How the Democratic Party Left Traditional Believers Behind
by James Hitchcock
In 1943 the United States Supreme Court dramatically reversed itself on the matter of church and state. In the Barnette case it found that children could not be required (on pain of expulsion) to recite the Pledge of Allegiance in public-school classrooms if that violated their religious beliefs. But Justice Felix Frankfurter dissented, passionately supporting the Court’s earlier decision to the contrary (Gobitis, 1940). He argued that a state could reasonably conclude that certain religiously motivated behavior (such as the refusal of Jehovah’s Witnesses children to participate in a mandatory classroom flag salute) tended to undermine national unity—an important social value. Frankfurter therefore held that public schools could expel children who refused (on religious grounds or otherwise) to participate.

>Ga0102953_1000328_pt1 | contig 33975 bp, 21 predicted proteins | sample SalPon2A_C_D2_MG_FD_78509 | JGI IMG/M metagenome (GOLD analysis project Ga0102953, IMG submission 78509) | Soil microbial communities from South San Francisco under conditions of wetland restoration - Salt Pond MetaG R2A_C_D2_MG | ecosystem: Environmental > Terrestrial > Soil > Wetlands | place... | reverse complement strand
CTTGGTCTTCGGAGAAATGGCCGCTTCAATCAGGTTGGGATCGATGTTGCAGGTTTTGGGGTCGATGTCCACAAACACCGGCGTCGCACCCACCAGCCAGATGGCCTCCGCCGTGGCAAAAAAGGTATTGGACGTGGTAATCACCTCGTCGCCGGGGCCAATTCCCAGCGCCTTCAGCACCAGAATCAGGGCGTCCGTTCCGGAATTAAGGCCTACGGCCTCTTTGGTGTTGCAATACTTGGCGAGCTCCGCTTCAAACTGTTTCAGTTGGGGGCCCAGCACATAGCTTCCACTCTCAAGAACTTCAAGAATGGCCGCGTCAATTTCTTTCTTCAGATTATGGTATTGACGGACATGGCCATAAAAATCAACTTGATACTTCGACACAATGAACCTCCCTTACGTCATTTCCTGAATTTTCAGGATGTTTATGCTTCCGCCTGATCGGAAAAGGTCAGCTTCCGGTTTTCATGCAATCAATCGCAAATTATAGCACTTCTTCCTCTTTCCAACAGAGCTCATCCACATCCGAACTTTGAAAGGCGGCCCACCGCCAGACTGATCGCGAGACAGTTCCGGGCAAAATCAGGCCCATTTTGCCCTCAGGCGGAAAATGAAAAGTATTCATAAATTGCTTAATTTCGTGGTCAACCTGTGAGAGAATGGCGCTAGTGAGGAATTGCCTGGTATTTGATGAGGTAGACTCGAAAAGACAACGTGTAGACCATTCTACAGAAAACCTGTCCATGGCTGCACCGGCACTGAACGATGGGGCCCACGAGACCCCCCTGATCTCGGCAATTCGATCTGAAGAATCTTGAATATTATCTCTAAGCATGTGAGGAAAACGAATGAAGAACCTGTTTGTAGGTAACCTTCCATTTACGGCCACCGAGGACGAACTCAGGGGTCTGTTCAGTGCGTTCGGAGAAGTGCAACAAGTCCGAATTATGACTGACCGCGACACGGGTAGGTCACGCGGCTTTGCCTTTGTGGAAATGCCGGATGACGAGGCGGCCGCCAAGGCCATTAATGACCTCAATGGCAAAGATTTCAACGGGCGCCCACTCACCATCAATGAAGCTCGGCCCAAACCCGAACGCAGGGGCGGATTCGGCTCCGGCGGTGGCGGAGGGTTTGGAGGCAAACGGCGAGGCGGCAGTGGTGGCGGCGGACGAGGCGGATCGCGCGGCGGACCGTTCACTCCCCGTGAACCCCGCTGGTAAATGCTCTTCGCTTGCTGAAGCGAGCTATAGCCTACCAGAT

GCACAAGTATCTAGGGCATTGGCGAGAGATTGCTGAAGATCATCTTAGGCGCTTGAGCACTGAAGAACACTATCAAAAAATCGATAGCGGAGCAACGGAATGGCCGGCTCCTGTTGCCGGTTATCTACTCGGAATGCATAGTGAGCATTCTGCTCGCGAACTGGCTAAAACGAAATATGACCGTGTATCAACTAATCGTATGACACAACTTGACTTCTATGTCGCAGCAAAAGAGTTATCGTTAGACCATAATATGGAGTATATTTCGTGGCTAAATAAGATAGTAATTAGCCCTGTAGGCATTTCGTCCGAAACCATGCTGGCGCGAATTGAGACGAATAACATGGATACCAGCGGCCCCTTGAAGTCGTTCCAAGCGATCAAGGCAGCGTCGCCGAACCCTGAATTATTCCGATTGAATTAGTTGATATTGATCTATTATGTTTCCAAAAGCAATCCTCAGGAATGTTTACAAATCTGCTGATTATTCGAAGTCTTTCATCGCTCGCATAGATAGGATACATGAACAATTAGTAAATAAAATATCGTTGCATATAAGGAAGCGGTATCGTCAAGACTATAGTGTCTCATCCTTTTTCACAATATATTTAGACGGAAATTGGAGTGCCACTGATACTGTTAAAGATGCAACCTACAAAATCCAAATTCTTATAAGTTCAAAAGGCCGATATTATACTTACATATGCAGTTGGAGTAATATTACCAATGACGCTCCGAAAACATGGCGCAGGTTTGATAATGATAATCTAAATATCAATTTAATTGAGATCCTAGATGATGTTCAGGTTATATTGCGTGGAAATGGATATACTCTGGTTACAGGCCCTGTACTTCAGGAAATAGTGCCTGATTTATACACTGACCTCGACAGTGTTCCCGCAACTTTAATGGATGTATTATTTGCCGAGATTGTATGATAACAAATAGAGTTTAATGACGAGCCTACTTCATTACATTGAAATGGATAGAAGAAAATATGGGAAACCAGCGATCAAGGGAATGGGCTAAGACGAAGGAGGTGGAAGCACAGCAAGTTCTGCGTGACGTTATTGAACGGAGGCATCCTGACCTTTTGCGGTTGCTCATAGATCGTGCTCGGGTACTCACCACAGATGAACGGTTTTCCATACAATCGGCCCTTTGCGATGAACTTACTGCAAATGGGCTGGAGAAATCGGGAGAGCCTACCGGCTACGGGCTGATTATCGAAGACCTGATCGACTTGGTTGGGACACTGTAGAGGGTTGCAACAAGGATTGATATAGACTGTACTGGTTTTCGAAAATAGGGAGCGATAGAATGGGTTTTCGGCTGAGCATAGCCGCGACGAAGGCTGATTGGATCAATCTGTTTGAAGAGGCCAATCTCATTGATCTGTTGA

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James Hitchcock is Professor emeritus of History at St. Louis University in St. Louis. He and his late wife Helen have four daughters. His most recent book is the two-volume work, The Supreme Court and Religion in American Life (Princeton University Press, 2004). He is a senior editor of Touchstone.
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